Can You Have an Overweight Baby?
Up until this study, Pediatricians were told they didn’t need to start tracking body mass index (BMI) until 2 years of age. Everyone would say you can’t have any overweight baby, but this new study may prove you can.
Now, this new study indicates a strong correlation between BMI as early as six months old, and the risk of obesity as an adult.
Doctors calculate BMI using a child’s height and weight and plot the numbers on a graph. Girls and boys are plotted on different graphs to account for their varied growth.
Based on this study, researchers from the Cincinnati Children’s Hospital Center can see a correlation between a high BMI and a child becoming obese.
The study findings were presented during the Endocrine Society meeting in Boston. The researchers evaluated children from a diverse economic background, which included 783 lean children and 480 severely obese children.
It Starts As Early as Six Months Old
“BMI at 6, 12 or 18 months of age above the 85th percentile on the growth chart can accurately predict children at risk for early childhood obesity,” says Dr. Smego, MD, a fellow in the division of Endocrinology at Cincinnati Children’s Hospital Center and the study’s lead author. “These children have a high lifetime risk for persistent obesity and metabolic disease and should be monitored closely at a very young age.”
She recommends “Pediatricians start to monitor BMI at 6 months of age and onward,” based on the findings. “We think we really should be more concerned earlier in order to prevent obesity, instead of playing catch up,” Smego told CBS News.
Doctors and Parents Should Be Concerned When a Child is in the 85th or Higher Percentile in Weight
Dr. Smego now sees a strong correlation when a child is in the 85th or higher weight percentile at 6, 12 and 18 months old. Parents and Pediatricians need to start monitoring a child’s weight carefully and discussing lifestyle and food changes.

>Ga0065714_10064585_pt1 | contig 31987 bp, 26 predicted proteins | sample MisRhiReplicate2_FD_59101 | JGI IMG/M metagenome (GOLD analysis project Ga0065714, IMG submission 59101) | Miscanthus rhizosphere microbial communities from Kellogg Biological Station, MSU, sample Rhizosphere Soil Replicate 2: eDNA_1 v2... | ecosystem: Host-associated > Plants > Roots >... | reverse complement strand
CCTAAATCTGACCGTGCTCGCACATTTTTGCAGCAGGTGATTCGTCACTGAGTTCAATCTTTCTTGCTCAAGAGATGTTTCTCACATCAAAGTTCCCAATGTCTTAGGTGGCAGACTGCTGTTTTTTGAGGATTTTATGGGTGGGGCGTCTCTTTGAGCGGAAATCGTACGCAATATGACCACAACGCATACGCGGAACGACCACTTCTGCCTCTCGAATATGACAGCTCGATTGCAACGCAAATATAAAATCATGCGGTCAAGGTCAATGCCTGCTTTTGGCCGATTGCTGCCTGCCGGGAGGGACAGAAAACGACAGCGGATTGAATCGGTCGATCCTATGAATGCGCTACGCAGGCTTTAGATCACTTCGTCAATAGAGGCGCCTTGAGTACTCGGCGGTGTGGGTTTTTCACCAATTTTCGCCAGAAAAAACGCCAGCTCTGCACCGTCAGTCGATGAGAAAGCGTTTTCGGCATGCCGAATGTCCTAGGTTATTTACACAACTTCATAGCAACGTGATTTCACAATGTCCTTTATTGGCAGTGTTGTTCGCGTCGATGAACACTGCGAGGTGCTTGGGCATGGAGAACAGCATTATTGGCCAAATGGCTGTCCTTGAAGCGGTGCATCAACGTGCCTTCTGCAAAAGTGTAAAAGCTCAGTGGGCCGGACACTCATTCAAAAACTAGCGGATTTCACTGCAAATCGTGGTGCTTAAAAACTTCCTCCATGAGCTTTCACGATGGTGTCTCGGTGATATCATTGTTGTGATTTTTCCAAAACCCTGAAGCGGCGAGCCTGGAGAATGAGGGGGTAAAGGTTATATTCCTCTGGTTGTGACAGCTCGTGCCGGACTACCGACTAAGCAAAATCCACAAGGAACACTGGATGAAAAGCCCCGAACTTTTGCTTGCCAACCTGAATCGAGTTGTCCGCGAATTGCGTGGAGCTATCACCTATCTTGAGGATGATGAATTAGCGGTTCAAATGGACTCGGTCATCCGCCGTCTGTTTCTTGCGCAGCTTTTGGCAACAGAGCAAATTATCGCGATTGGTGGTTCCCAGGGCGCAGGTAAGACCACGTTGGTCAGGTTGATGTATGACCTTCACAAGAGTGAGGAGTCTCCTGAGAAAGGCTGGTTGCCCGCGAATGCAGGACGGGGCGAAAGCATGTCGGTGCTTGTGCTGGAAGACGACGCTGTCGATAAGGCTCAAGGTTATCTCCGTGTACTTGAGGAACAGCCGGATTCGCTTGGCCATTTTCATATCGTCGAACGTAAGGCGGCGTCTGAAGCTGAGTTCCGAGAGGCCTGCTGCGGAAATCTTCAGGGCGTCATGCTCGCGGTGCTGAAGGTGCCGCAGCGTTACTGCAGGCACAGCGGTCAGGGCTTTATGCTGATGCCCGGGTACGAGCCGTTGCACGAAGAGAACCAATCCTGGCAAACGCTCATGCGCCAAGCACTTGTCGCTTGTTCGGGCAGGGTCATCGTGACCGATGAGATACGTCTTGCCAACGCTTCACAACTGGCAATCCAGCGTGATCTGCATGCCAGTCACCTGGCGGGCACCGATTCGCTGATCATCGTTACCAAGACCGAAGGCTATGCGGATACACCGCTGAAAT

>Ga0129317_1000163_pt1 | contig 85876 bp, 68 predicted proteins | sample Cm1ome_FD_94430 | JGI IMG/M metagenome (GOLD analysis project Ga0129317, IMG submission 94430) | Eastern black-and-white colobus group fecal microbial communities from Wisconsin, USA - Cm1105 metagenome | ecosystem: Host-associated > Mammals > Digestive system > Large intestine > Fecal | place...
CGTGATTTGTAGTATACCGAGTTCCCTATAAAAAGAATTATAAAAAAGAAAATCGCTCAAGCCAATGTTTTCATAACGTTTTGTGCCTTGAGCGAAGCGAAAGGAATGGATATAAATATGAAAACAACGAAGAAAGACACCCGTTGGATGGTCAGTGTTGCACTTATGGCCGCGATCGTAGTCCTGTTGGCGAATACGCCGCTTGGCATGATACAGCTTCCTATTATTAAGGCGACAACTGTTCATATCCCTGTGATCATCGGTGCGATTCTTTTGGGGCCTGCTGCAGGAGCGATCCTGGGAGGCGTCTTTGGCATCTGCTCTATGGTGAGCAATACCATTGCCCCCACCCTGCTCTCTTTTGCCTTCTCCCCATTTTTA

If your child is in the 99th percentile in height and 85th percentile in weight still speak with your doctor, but there is probably nothing to be concerned about since your baby is very tall. But, if your child is 60% height and 85% or 90% in weight then speak to your doctor to develop a game plan to possibly adjust some lifestyle and food choices. The goal is to get ahead of your child’s weight at an earlier age. It is easier to tweak a 9 or 12-month old’s diet than it is a 5 or 6-year old’s diet.
Obesity Can Lead to Chronic Health Conditions
Obesity can lead to chronic health conditions such as Type-2 Diabetes, stroke, heart disease, high blood pressure and other chronic conditions. The goal is to help an overweight baby or child maintain a healthy weight to hopefully avoid these health conditions.
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Developing Healthy Habits Early
Develop early healthy habits, while children are most adaptable. Don’t introduce juice to children and if you do, limit it to 4 oz a day.
Aim to give babies and small children a large variety of fruits and vegetables, lean proteins, and complex cards. Try to reduce the dependence on crackers, pretzels, Goldfish, and other empty calorie foods. Around 10 months of age, fruit and vegetable consumption goes down and consumption of empty calories goes way up. This doesn’t have to happen! You can prevent unhealthy eating habits in your overweight baby.
Try not to over-celebrate your child eating another bite or spoonful of food, so your child doesn’t try to please you by eating everything off his plate. The goal is to teach babies to listen to their internal cues for hunger and fullness. You don’t want to encourage your child to overeat. It can be challenging not to show excitement when your child eats, so try your best and don’t worry about the occasional slip-up.
Here is the ultimate guide to introducing solids to your baby to help answer any questions you may have.
If you don’t want your child to eat junk food, then don’t bring it into the house. One of the most important things you can do is to model the behavior you want your child to follow. Eat fruits and vegetables in front of your child. Don’t drink soda and other sugary drinks and try to reduce the amount of sugar your family is eating.
The goal is to help your child develop a healthy relationship with food. As the parent, you help set the tone for your child’s relationship with food. Follow these great do’s and don’t to get your child to eat more fruits and vegetables. You can do it and we can help!